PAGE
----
Tema Milstein | Nature freaks
Human exceptionalism perpetuated through cultural and institutional systems is killing us, and bringing much of life on Earth down with us.
If we are going to save the planet, Tema Milstein says we need to start hugging trees. Westernised humans tend to believe they are separate from nature, which shapes thinking and actions toward the environment. But seeing the world with humans at its centre has massive ramifications – from climate crisis to mass extinction. What stands in the way of more of us remembering we are embedded in the natural world and its intricate networks? And how do we override anthropocentrism, and start seeing ourselves as one with the flowers?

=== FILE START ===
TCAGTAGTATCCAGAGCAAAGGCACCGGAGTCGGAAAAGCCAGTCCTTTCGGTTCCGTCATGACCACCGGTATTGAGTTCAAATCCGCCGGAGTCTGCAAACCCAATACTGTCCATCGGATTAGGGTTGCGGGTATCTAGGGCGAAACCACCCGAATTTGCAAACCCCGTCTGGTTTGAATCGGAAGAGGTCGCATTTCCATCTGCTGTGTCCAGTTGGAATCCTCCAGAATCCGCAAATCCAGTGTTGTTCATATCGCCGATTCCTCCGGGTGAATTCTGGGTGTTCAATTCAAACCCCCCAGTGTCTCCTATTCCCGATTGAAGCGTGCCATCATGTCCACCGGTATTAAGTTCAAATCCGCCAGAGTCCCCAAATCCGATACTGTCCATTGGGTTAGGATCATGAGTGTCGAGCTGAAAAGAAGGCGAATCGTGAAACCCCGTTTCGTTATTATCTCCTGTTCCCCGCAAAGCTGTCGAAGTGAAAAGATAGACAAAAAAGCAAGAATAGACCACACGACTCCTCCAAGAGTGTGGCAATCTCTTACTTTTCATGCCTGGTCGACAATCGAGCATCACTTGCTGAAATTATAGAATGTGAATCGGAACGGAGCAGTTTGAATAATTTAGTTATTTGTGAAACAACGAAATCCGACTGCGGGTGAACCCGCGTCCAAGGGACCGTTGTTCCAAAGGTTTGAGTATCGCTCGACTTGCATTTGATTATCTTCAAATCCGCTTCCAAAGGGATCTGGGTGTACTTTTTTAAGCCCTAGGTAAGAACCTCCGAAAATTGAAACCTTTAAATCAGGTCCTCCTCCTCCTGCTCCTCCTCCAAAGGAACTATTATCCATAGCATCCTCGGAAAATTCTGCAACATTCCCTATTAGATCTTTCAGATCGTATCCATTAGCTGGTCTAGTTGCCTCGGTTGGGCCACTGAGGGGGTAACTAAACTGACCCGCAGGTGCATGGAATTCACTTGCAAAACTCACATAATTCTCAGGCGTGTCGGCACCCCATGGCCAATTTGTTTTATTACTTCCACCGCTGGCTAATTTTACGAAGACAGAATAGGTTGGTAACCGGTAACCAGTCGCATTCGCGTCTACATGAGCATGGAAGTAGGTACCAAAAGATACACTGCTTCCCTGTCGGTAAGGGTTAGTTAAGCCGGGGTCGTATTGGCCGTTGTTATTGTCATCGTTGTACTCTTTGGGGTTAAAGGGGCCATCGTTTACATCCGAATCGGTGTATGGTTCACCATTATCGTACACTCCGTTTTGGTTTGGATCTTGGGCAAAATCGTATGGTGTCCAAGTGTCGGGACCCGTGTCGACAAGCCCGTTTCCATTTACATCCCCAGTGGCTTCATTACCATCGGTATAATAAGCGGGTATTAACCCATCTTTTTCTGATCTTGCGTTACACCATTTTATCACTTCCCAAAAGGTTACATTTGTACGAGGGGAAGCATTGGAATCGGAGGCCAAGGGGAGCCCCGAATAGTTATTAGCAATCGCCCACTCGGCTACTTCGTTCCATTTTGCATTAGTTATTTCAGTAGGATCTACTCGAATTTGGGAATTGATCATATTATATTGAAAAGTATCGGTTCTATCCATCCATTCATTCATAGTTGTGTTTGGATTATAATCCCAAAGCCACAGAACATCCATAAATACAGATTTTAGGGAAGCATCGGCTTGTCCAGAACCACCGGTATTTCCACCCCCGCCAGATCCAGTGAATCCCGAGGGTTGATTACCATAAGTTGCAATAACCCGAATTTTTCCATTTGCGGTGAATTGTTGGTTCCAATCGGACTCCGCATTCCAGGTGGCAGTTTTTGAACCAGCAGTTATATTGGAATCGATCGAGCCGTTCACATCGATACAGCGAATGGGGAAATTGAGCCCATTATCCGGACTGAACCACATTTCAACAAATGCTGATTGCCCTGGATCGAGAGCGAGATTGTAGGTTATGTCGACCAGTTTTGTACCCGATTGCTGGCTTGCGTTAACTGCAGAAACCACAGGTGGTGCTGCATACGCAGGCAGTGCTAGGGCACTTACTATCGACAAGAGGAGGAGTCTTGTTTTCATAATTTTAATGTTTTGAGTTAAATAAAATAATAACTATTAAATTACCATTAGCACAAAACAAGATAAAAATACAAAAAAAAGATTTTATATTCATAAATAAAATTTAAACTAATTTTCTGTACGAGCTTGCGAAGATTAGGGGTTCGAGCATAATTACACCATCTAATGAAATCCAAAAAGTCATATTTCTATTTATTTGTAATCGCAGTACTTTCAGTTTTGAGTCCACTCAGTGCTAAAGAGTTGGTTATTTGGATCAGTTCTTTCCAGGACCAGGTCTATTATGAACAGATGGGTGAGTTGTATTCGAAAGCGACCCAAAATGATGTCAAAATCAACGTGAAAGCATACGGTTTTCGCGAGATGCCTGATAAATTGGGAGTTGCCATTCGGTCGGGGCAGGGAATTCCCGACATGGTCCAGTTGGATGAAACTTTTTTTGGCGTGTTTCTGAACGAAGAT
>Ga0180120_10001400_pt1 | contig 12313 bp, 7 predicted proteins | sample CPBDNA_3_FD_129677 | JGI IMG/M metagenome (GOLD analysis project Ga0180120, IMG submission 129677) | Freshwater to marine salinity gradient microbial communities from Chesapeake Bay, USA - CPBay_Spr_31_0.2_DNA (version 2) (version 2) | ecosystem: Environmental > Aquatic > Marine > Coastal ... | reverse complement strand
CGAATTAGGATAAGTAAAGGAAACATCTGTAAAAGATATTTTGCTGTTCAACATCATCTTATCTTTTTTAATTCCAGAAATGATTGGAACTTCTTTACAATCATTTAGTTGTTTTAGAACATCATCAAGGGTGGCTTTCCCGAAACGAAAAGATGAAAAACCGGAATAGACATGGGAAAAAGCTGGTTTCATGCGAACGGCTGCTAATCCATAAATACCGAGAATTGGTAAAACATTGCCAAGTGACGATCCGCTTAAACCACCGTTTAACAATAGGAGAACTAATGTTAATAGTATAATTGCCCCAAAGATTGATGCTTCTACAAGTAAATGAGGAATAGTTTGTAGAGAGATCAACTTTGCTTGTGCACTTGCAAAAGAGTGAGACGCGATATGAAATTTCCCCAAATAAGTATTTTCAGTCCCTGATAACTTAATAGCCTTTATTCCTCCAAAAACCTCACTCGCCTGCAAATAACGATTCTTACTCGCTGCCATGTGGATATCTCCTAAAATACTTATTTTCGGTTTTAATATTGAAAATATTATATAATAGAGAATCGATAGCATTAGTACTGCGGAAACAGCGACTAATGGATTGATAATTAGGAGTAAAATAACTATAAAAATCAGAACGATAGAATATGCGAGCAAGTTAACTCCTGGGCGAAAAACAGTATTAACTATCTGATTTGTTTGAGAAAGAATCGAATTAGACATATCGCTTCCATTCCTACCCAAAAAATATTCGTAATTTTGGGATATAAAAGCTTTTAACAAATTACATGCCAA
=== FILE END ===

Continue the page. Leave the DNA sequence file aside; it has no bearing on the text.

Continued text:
Tema Milstein is an Associate Professor of Environment and Society in the School of Humanities and Languages at UNSW Sydney. Milstein is a Fulbright scholar and the 2020 Faculty of Arts, Design and Architecture’s recipient of the Dean’s Award for Research (Society) Impact. Her work explores how cultural meaning systems shape our ecological understandings, identities, and actions. Milstein's recently published Routledge Handbook of Ecocultural Identity (with co-editor José Castro-Sotomayor) gathers 40 international authors from across disciplines to bring the ecological turn to sociocultural understandings of the self. In her previous professional life, she was a newspaper and public radio journalist.